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Boris Johnson’s flagship “Crossrail for bikes” cycle superhighway finally opens tomorrow [Wednesday May 3], Transport for London has confirmed, after a race to get it completed before the Mayor leaves office.

It comes as both Sadiq Khan and Zac Goldsmith pledged to continue to build more segregated routes but without creating the same backlash from motorists or residents. 

The central section of the £47 million east-west route linking Westminster and Tower Hill was held up by delays at the junction with Blackfriars bridge. Workers also had to down tools for the London Marathon. However cyclists have been able to use sections of the route for several weeks by weaving past temporary barriers.

Mr Khan said he was “definitely” committed to more routes while Mr Goldmith said it was “not accurate” to say he wanted to rip some out.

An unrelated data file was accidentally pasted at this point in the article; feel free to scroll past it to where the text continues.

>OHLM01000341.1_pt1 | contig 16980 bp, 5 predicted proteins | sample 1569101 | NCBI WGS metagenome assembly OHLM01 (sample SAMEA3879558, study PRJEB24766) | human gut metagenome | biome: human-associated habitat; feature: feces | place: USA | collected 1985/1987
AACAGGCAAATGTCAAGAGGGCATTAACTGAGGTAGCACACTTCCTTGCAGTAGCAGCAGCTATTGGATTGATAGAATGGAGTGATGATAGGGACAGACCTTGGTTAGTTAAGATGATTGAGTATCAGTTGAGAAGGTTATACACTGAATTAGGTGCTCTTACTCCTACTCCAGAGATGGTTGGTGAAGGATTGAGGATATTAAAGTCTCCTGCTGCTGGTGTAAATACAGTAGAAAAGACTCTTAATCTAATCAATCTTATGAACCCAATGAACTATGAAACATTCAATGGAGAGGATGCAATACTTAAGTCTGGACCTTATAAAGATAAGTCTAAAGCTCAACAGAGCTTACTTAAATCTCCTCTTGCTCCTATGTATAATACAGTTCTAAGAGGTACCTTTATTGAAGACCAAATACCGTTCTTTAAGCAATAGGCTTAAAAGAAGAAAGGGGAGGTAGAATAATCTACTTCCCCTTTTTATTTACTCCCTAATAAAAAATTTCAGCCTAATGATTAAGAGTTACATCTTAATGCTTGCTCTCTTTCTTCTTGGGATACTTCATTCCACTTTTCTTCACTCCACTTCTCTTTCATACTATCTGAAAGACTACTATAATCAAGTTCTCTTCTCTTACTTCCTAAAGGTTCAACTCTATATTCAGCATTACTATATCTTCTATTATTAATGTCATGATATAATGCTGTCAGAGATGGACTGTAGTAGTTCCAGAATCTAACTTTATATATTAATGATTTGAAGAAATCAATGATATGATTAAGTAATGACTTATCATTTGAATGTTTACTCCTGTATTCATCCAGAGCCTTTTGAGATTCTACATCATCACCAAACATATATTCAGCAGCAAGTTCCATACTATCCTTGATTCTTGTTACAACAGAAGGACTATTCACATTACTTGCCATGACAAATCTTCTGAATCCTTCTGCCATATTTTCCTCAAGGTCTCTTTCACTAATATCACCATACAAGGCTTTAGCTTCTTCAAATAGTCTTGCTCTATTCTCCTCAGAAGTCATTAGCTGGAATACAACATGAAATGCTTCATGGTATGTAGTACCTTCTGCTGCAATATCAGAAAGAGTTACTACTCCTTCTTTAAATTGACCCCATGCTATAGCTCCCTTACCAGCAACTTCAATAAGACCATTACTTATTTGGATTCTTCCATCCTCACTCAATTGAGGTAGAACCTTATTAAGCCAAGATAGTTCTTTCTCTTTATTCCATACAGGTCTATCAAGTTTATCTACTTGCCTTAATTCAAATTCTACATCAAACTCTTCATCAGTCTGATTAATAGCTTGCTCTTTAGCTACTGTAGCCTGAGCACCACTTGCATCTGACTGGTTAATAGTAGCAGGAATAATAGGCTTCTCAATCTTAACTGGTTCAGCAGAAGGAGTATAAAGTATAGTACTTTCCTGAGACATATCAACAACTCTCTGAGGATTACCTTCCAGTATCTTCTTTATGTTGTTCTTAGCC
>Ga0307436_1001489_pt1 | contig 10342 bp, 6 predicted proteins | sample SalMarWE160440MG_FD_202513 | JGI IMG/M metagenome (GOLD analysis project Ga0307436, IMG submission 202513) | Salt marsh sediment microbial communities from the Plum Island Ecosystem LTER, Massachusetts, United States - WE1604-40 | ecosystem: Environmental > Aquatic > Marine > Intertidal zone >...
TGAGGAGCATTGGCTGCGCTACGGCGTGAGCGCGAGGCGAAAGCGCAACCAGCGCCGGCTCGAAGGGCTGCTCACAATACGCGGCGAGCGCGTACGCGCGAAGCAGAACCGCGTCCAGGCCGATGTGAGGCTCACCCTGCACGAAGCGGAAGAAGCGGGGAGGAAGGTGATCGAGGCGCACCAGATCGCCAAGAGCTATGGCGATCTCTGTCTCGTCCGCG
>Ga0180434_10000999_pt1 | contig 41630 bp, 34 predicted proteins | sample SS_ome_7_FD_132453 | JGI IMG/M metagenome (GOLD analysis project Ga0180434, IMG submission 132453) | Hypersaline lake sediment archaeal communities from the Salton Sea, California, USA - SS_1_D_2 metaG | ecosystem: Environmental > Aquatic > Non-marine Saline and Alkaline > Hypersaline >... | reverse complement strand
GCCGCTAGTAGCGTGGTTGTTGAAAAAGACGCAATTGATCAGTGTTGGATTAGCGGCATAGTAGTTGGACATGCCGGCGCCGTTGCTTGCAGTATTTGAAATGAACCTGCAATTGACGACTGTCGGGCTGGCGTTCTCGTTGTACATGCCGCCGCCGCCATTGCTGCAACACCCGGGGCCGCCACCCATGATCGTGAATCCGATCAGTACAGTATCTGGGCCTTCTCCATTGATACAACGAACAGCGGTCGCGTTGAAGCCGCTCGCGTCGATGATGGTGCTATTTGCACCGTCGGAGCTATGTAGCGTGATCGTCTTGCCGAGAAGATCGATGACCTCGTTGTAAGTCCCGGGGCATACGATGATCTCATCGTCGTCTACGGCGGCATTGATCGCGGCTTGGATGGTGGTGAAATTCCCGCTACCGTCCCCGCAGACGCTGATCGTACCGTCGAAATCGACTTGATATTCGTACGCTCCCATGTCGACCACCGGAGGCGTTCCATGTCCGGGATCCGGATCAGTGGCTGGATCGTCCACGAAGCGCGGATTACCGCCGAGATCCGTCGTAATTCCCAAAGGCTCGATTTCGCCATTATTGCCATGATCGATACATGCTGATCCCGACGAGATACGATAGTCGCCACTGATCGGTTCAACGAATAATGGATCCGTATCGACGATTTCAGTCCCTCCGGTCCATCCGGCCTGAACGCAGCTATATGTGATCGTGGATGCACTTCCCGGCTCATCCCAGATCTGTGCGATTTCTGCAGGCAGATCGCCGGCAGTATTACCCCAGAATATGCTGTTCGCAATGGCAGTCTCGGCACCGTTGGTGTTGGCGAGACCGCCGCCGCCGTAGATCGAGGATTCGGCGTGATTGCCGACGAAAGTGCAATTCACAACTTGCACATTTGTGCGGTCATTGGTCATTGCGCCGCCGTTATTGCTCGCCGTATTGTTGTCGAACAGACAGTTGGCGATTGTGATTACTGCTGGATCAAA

“I have every confidence they will work,” he told a London Cycling Campaign hustings. “I believe they will work.”

Plans to build the CS11 superhighway from Swiss Cottage to Oxford Circus via Regent’s Park were backed by a majority of respondents to a Transport for London consultation but attracted sizeable opposition in Hampstead and St John’s Wood. 

Mr Goldsmith said: “If TfL were to work with, rather than dump projects, on communities, we would be able to be so much more ambitious than we currently are.”

Tomorrow’s unveiling of the east-west superhighway follows the opening of the newly segregated and upgraded CS2 superhighway between Aldgate and Stratford last week. 

The North-South CS6 route was opened last Friday [April 29] between Elephant and Castle and Stonecutter Street in Clerkenwell, across a new segregated path on Blackfriars bridge. The route is planned to eventually reach King’s Cross.

Andrew Gilligan, Mr Johnson’s cycling commissioner, said: “Our superhighways will change how people get around, saving cyclists’ lives and taking thousands of Londoners off the roads and railways. It’s a huge moment for London.”

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